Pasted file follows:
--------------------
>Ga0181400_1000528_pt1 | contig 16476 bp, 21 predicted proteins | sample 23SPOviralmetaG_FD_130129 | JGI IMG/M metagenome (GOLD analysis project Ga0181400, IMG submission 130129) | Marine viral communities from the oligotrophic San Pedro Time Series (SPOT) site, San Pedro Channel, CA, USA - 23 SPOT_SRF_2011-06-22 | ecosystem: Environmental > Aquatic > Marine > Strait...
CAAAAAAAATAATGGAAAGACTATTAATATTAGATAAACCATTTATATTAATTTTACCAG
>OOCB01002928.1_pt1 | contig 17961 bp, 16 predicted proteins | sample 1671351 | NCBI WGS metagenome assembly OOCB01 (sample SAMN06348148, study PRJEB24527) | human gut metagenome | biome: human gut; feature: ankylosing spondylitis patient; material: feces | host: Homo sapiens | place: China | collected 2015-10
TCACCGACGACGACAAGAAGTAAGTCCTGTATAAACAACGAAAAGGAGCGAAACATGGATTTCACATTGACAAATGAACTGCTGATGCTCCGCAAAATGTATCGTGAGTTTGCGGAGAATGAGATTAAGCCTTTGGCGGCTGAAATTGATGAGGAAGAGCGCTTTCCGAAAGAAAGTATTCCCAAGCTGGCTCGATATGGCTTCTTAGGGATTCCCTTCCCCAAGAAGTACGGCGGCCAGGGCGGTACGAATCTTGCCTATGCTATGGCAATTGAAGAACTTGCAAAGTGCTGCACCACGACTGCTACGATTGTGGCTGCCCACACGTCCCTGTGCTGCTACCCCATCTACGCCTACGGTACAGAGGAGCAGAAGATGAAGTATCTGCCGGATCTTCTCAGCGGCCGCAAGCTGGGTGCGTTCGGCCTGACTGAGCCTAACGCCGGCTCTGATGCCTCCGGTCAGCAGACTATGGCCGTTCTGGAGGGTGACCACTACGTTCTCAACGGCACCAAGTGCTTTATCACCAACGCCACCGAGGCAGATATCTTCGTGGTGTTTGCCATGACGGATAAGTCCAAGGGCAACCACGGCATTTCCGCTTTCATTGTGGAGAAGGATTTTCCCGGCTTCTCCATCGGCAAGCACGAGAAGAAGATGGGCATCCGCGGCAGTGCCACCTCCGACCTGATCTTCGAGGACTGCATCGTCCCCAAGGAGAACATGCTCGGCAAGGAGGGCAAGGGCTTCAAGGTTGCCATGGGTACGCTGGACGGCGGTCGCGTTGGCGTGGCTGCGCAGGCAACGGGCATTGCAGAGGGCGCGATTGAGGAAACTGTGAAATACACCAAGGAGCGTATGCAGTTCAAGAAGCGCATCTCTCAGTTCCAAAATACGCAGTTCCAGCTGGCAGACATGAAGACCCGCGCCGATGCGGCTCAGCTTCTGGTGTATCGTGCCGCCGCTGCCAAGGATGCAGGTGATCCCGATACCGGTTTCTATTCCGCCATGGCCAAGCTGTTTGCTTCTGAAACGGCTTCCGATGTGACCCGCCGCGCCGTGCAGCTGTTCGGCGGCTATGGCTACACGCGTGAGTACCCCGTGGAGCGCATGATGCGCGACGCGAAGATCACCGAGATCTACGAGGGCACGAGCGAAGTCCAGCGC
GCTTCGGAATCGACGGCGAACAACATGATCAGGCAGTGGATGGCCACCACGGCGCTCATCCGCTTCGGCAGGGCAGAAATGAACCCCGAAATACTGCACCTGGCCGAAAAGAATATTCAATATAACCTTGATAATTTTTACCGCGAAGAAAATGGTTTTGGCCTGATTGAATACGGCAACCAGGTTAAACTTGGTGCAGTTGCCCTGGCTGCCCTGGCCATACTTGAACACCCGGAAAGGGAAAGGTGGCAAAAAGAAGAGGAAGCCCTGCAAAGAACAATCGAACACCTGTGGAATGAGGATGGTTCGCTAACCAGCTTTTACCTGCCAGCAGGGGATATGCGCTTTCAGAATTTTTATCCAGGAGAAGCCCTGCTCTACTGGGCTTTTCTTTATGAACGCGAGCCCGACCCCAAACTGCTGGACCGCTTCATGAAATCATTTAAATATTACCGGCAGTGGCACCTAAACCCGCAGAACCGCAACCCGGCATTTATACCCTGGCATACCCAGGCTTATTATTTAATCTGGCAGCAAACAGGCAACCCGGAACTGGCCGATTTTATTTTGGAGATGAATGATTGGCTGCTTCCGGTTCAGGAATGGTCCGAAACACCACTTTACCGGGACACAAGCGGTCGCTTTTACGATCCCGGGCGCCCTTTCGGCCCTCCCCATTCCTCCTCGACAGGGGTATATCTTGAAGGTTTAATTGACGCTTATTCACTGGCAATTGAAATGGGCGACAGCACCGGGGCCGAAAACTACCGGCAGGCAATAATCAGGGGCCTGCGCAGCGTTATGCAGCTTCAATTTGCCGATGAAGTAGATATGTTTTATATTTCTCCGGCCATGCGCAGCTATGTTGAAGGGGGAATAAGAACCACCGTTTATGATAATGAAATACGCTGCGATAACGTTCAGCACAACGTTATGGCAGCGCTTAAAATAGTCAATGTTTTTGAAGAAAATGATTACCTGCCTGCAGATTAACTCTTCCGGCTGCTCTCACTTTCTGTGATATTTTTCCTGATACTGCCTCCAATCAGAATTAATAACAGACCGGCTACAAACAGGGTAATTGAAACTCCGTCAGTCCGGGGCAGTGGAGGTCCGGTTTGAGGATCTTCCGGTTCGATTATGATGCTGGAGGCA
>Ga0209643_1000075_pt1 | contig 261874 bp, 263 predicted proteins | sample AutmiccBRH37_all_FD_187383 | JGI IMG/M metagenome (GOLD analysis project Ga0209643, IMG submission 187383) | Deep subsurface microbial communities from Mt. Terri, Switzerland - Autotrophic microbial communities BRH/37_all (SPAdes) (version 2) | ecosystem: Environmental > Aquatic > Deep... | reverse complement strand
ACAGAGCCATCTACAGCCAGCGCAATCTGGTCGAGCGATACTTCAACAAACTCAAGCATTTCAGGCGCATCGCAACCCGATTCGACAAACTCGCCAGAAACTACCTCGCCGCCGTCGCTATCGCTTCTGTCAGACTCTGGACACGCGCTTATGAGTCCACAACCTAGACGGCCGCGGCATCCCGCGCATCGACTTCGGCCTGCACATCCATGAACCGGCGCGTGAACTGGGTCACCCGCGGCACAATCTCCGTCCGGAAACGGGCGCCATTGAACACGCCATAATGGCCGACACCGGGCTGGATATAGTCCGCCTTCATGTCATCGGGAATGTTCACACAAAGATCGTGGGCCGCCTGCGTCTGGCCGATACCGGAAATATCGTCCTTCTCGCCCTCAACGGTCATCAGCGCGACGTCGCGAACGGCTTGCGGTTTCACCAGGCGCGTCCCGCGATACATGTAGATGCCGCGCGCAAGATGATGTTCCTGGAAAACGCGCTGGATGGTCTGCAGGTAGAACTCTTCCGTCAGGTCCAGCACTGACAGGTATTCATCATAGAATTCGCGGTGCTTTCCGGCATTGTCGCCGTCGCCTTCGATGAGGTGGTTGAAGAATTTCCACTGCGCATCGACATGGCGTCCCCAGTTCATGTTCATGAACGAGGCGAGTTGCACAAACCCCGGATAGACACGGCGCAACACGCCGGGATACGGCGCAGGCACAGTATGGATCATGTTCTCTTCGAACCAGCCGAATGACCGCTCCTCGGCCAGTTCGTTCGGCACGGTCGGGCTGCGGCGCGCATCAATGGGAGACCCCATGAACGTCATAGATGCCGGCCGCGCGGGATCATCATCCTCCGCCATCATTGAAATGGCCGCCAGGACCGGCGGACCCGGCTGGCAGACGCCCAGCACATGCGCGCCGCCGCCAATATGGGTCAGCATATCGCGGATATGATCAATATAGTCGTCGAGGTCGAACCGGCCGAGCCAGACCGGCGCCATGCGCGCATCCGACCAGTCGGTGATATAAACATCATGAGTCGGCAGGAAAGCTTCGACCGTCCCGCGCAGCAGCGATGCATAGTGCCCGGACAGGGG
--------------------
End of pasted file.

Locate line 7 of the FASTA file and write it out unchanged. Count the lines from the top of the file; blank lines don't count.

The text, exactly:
ACAGAGCCATCTACAGCCAGCGCAATCTGGTCGAGCGATACTTCAACAAACTCAAGCATTTCAGGCGCATCGCAACCCGATTCGACAAACTCGCCAGAAACTACCTCGCCGCCGTCGCTATCGCTTCTGTCAGACTCTGGACACGCGCTTATGAGTCCACAACCTAGACGGCCGCGGCATCCCGCGCATCGACTTCGGCCTGCACATCCATGAACCGGCGCGTGAACTGGGTCACCCGCGGCACAATCTCCGTCCGGAAACGGGCGCCATTGAACACGCCATAATGGCCGACACCGGGCTGGATATAGTCCGCCTTCATGTCATCGGGAATGTTCACACAAAGATCGTGGGCCGCCTGCGTCTGGCCGATACCGGAAATATCGTCCTTCTCGCCCTCAACGGTCATCAGCGCGACGTCGCGAACGGCTTGCGGTTTCACCAGGCGCGTCCCGCGATACATGTAGATGCCGCGCGCAAGATGATGTTCCTGGAAAACGCGCTGGATGGTCTGCAGGTAGAACTCTTCCGTCAGGTCCAGCACTGACAGGTATTCATCATAGAATTCGCGGTGCTTTCCGGCATTGTCGCCGTCGCCTTCGATGAGGTGGTTGAAGAATTTCCACTGCGCATCGACATGGCGTCCCCAGTTCATGTTCATGAACGAGGCGAGTTGCACAAACCCCGGATAGACACGGCGCAACACGCCGGGATACGGCGCAGGCACAGTATGGATCATGTTCTCTTCGAACCAGCCGAATGACCGCTCCTCGGCCAGTTCGTTCGGCACGGTCGGGCTGCGGCGCGCATCAATGGGAGACCCCATGAACGTCATAGATGCCGGCCGCGCGGGATCATCATCCTCCGCCATCATTGAAATGGCCGCCAGGACCGGCGGACCCGGCTGGCAGACGCCCAGCACATGCGCGCCGCCGCCAATATGGGTCAGCATATCGCGGATATGATCAATATAGTCGTCGAGGTCGAACCGGCCGAGCCAGACCGGCGCCATGCGCGCATCCGACCAGTCGGTGATATAAACATCATGAGTCGGCAGGAAAGCTTCGACCGTCCCGCGCAGCAGCGATGCATAGTGCCCGGACAGGGG